Before I start with this post, there are a couple of things you have to know about us.
1. We don’t like to write negative reviews or posts. Instead, we like to have a positive attitude and view on life.
2. We appreciate wine, but we are not experts. I know the difference between a pinot gris and a pinot noir and that’s about it. I am more interested in the taste of the wine and the human side of a winery: how long does this winery exist, where are itsvineyards situated, what’s their philosophy about wine and so on.
3. Lars and I are always friendly and respectful. I even have the naive belief that when you are friendly with someone, this person will automatically be friendly with you as well.
4. When we travel, we always dress casual. In winter this means jeans, sweater and sports shoes. So no fancy clothes.
5. We do know several languages and we always try to say something in the language of the country where we are. Lars has a basic knowledge of French, whereas I master everyday French quite well. So in France it’s usually me who does the talking.
Anyway, let’s get on with our story. Our last stop was at the Chateau de Vaux.
Our first impression was quite positive: the village looked cosy and the winery was located in a cellar of the castle. There were about 5 customers, who were all dressed in their best clothes. I could hear from their conversations that these people knew a lot about wine and were regular customers. Lars and I went to the counter and waited since only one woman was busy with the clients. After a couple of minutes it was our turn.
Woman: Good evening, what can I do for you?
I: We would like to taste some wines.
Woman: Which one?
We were a bit surprised by this question. Until now we had been become used to the owner of the winery to take the initiative; he or she usually presented his wines and gave some explanation. Maybe we had to indicate whether we would like to taste red or white wine? Lars and I went for white. The woman went to an enormous fridge, took some white wine and poured some of it in two glasses. She showed the bottle to us and that was it. No explanation whatsoever. And we couldn’t ask any information, because she had gone back to her other clients.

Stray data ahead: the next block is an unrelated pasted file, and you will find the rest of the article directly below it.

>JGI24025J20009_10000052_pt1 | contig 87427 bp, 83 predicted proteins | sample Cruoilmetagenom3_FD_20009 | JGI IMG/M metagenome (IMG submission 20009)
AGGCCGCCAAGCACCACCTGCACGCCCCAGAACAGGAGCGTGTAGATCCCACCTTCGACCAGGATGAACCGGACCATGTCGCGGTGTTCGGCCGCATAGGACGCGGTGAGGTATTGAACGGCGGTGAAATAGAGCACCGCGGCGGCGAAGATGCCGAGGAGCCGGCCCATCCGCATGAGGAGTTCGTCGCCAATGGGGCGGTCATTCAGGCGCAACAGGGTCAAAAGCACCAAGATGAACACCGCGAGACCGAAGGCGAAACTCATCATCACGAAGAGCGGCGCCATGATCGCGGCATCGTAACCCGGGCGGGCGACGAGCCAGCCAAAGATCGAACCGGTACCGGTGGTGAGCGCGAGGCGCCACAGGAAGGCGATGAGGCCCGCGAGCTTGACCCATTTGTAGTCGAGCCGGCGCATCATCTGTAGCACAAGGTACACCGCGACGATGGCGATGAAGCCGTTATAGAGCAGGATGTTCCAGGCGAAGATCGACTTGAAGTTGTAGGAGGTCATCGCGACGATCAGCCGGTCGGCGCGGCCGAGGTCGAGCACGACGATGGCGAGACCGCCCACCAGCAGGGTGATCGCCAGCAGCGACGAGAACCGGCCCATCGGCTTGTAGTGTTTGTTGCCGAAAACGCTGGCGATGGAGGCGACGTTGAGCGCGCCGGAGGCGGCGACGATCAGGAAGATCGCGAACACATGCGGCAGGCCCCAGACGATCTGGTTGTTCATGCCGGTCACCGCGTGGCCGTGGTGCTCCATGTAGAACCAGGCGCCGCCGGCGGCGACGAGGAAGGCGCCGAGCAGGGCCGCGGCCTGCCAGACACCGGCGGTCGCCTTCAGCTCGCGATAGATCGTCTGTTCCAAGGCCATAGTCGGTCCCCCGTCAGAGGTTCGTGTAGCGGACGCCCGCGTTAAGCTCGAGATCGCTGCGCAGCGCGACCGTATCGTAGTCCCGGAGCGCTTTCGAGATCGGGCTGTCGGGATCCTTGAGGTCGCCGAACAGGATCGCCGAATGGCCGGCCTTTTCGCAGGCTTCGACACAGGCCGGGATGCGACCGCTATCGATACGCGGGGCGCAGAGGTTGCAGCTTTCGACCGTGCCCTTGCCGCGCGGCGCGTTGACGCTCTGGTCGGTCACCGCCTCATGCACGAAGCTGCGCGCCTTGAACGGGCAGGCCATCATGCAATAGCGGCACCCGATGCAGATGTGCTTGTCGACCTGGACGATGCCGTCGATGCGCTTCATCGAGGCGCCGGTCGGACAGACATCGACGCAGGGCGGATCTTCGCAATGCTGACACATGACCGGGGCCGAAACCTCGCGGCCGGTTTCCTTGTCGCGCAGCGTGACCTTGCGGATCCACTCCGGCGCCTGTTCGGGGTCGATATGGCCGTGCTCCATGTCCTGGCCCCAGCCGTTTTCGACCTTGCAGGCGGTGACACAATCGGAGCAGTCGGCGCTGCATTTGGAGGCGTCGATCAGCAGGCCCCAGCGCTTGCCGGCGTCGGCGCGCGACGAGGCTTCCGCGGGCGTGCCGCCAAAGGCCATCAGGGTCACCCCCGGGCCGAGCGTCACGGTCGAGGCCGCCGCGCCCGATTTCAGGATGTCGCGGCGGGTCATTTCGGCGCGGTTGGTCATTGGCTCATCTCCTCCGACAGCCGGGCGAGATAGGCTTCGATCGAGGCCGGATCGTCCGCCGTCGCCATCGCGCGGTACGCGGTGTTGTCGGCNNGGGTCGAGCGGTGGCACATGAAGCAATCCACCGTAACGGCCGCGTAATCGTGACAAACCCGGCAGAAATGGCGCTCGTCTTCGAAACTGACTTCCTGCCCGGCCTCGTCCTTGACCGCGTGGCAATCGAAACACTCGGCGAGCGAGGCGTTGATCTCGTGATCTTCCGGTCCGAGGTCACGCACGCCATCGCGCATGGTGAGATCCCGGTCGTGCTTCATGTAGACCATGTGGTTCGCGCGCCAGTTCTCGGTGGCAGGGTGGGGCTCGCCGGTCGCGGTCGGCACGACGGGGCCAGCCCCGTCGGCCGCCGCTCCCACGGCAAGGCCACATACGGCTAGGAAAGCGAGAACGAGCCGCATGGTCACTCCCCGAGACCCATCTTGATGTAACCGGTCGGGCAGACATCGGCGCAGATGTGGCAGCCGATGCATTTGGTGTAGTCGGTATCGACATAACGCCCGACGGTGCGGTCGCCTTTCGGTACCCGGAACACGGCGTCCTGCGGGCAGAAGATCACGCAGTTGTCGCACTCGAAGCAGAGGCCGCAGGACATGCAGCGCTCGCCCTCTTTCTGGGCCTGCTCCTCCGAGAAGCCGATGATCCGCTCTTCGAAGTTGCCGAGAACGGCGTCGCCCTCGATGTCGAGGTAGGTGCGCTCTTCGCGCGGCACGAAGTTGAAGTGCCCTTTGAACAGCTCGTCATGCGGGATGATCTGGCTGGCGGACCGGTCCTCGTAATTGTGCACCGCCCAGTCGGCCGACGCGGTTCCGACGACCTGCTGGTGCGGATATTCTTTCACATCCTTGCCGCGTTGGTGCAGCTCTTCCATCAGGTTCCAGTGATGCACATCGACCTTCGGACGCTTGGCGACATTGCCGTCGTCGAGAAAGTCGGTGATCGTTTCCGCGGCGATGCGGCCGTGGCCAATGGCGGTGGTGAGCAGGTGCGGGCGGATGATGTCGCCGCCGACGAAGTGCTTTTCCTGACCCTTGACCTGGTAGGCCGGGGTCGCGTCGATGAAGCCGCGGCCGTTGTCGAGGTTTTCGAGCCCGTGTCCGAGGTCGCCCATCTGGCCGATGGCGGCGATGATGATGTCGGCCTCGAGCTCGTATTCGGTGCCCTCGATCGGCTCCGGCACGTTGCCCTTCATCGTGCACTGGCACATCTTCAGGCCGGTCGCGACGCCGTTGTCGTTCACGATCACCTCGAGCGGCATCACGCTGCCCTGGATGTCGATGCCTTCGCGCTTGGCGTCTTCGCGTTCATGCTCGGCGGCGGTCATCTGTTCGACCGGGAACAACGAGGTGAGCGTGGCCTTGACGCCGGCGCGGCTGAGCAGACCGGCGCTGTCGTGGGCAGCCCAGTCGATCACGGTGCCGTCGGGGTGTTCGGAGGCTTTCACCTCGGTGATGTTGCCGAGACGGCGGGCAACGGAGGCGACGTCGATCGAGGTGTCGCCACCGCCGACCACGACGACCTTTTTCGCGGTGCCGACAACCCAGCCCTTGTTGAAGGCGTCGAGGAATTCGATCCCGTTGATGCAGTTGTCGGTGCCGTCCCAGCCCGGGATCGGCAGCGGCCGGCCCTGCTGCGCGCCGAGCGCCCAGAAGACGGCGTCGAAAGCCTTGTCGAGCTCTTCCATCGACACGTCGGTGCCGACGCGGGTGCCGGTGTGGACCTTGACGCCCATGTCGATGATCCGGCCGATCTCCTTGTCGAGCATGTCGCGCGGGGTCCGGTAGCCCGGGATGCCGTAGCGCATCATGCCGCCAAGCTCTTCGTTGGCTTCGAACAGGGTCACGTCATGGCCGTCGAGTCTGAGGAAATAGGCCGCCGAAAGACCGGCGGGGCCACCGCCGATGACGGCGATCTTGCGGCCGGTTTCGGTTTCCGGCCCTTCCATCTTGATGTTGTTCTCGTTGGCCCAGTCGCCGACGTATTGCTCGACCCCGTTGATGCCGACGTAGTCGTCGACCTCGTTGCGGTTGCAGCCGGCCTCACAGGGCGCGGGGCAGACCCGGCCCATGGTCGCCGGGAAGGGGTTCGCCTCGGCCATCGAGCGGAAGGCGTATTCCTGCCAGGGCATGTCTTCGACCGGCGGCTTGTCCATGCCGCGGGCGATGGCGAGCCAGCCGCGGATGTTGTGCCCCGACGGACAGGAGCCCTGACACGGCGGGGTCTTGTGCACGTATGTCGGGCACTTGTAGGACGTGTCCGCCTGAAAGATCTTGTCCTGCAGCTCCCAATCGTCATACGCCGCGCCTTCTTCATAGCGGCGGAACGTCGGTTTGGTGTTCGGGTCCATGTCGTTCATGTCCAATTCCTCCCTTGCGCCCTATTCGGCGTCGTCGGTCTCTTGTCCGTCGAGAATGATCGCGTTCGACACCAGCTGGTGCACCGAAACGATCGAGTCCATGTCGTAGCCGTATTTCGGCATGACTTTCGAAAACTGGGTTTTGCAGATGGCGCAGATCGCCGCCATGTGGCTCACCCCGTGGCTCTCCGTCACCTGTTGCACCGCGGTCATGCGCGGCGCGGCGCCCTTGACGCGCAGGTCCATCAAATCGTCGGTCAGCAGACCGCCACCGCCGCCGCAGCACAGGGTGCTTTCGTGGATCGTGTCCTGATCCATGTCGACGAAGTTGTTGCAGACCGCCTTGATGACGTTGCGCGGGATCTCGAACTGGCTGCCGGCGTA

After what seemed like an eternity to us, she came back and asked if we wanted to tasted more. Lars and I hoped that she would take the time now to give some more explanation, but the woman followed exactly the same procedure. We started to feel a bit uneasy. And after 2 more times with the same treatment we felt neglected and frustrated.
I decided to end this ridiculous show and indicated that we were ready to buy some wines. We chose two bottles. I had already seen that the woman possessed a device to pay with bank card or credit card, so this should be a piece of cake. Just like in the two other places where we had been that day.
I first presented my bank card, but she refused. Then I took my credit card.
Woman: That’s impossible.
I: What do you mean? I can see the device over there.
Woman: I know, but you can only pay with it if you spend more than € 95.
Our mouths dropped open… 95??? Are you kidding??? We are budget travelers!!!
I asked if there was a bank somewhere. She gave a negative answer, turned her back towards us and completely ignored us. When we asked the other clients about the bank… we got exactly the same treatment. To be honest: Lars and I felt humiliated!
- Quality of produce: we only have a very vague idea, since the quantities we tasted were very very limited.
- Service: service? What service????
- Price: Not too expensive.
- Atmosphere: we felt very unwelcome. Maybe they don’t like budget travelers? Maybe we were not fancy enough?
Chateau de Vaux will never see us again!